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Mentoring Matters Videoconference

NCJ Number
Date Published
January 2003
0 pages
Publication Series
This video presents a satellite conference that contains video segments of four types of mentoring programs: school-based, community-based, faith-based, and workplace-based; a panel of mentoring experts answers phone-in questions about these various types of programs.
Introductory comments include a statement from President Bush's 2003 State of the Union address, in which he advocates and promises Federal support for Mentoring programs. The panel notes that Federal funding for mentoring programs for fiscal 2003 is $450 million. The operations of two school-based mentoring programs are portrayed: one in Tulsa, OK, and one in Norwalk, CT. The latter program is one of the oldest and most effective of the school-based mentoring programs. Mentoring programs in general provide for the matching of an adult with a child or youth for the purpose of improving the youth's quality of life and opportunities for future success. The children and youth enlisted into mentoring programs are usually considered disadvantaged in some way that puts them at risk for delinquency and low achievement. School-based mentoring programs are primarily intended to help problem students perform better in school; however, the adult mentor is much more than just a tutor, as he/she helps the youth deal with personal problems of any type. The community-based mentoring program profiled is in Miami-Dade County and is under the sponsorship of a local chapter of Big Brothers/Big Sisters. This program focuses on disadvantaged minority children and youth, as the mentors provide positive role modeling and guidance to help their mentorees avoid alcohol and drug abuse, gang involvement, negative peer associations, and low academic achievement. The faith-based mentoring program described is in Irvine, CA. Members of a church act as mentors in four separate programs that focus on children and youth with different types of needs. The workplace mentoring program portrayed is sponsored by Johns Hopkins Hospital. Disadvantaged children and youth are invited to enter a mentoring relationship with persons who work in the hospital. Although the focus of the mentoring relationship is on involvement in the work of the hospital and possible future commitment to a health-care occupation, the relationship also becomes a resource for addressing various types of problems the mentorees may experience. Some of the issues addressed in questions to the panel of experts include recruitment and background checks for mentors, sources for mentor recruitment, the matching of parties in a mentoring relationship, and the evaluation of mentoring programs. Regarding the latter issue, the panel advises that the quality and length of a mentoring relationship have a direct relationship to outcomes for mentorees.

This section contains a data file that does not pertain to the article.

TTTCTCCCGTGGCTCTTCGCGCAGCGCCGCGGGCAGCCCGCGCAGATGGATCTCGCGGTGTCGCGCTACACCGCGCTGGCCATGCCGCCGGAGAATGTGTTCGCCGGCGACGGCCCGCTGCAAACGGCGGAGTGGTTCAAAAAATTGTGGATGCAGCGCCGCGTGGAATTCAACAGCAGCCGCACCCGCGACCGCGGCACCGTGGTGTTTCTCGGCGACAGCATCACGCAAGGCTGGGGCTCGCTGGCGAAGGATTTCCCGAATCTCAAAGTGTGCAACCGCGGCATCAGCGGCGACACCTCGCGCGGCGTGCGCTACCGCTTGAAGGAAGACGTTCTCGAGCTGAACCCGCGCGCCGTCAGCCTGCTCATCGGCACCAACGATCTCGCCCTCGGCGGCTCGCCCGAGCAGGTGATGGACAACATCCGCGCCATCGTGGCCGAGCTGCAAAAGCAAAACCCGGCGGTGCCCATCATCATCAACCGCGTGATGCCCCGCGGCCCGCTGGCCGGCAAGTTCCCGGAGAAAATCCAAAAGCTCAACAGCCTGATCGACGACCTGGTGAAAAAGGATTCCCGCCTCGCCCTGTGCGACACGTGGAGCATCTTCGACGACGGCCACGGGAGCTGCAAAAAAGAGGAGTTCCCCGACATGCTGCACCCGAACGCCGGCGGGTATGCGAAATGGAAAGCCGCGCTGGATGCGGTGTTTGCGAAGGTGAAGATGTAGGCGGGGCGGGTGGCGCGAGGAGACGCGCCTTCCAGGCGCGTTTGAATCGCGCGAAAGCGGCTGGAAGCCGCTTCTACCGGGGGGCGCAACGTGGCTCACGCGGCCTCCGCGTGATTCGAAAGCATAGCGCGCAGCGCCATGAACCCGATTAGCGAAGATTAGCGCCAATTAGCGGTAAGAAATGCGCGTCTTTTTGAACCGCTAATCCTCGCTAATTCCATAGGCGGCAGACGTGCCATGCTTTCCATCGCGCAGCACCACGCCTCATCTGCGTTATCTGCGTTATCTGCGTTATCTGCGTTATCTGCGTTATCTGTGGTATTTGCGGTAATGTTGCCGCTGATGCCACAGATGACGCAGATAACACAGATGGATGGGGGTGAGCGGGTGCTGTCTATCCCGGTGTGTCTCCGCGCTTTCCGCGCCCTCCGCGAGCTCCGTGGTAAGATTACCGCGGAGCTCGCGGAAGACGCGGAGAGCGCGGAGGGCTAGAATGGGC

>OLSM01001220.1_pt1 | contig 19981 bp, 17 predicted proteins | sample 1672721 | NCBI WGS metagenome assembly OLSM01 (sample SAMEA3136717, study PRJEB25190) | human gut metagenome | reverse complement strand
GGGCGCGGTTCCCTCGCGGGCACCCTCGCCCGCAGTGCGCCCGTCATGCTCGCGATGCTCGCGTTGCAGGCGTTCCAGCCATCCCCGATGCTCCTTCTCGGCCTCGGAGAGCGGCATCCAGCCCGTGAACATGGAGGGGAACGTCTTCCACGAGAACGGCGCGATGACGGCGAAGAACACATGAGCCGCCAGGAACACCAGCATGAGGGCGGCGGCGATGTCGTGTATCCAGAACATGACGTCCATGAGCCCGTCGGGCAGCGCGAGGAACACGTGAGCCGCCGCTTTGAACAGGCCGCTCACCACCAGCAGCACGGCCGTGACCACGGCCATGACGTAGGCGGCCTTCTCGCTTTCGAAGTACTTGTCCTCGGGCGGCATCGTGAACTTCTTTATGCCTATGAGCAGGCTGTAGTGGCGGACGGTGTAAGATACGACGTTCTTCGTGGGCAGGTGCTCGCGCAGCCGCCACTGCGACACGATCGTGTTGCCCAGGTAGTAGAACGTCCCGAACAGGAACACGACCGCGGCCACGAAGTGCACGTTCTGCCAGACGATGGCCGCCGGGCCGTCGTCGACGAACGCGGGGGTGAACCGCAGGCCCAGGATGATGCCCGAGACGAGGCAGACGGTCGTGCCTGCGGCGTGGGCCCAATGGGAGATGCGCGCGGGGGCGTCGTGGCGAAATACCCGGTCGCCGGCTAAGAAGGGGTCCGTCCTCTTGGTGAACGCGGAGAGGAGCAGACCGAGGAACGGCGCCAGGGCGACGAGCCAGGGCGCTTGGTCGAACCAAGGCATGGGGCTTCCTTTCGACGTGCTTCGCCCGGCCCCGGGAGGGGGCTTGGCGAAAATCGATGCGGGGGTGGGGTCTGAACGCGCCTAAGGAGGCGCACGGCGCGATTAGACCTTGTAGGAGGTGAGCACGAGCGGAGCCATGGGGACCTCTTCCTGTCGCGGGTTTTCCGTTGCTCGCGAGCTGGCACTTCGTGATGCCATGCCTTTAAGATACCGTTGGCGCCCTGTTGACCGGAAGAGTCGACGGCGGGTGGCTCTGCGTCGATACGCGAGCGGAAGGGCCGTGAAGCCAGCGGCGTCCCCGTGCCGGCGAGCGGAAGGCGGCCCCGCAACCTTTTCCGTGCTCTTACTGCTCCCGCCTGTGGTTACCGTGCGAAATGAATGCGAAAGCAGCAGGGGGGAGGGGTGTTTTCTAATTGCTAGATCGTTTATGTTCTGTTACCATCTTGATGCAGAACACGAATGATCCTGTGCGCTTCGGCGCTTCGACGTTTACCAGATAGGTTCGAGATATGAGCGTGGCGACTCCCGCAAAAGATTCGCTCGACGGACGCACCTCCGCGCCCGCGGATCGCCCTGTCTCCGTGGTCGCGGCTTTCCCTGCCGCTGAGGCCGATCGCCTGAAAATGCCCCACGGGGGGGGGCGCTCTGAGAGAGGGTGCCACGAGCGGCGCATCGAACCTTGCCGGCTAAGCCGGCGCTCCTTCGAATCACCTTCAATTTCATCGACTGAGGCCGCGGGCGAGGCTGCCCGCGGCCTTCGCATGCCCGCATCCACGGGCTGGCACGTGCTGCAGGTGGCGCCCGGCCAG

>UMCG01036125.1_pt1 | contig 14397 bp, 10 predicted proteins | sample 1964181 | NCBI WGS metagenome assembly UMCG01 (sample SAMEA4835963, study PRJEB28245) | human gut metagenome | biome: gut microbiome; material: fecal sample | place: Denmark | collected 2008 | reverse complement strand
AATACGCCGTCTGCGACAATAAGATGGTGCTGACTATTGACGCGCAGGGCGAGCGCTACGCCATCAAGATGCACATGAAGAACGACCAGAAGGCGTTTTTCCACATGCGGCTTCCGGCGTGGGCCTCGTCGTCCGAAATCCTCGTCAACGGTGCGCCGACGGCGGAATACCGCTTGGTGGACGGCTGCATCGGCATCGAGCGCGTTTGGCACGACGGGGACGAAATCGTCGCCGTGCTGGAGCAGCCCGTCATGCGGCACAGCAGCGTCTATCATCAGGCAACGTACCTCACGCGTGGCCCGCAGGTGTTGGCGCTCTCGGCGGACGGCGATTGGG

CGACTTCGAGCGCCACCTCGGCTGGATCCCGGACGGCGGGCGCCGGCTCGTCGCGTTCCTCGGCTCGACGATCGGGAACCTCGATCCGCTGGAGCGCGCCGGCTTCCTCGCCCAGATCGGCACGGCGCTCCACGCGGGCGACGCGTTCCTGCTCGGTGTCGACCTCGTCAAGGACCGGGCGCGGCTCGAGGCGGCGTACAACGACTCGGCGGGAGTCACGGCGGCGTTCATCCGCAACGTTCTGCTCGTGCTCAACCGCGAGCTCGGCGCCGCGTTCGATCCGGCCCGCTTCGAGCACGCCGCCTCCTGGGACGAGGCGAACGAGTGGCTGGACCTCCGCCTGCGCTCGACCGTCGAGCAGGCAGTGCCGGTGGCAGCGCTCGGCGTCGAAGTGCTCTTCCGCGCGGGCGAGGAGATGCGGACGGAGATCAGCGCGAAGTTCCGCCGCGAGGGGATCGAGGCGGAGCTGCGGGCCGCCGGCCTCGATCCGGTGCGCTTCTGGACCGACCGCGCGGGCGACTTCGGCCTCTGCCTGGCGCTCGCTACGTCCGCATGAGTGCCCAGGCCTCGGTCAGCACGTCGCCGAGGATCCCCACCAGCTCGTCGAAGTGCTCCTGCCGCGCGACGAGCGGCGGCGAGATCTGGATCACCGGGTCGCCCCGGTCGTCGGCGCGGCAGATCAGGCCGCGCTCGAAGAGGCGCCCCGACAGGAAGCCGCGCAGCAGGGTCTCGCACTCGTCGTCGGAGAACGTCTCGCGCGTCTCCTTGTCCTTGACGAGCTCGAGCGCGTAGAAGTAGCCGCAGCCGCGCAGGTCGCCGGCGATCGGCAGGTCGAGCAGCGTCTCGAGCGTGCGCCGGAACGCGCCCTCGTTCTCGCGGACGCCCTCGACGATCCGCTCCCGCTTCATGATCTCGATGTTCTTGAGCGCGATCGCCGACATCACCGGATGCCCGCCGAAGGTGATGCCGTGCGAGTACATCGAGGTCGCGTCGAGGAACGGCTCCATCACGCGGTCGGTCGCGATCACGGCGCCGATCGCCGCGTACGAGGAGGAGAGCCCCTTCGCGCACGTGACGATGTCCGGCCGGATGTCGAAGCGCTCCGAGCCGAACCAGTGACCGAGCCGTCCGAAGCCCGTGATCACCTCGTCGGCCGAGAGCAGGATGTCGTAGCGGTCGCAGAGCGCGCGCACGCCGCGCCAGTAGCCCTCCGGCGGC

Date Published: January 1, 2003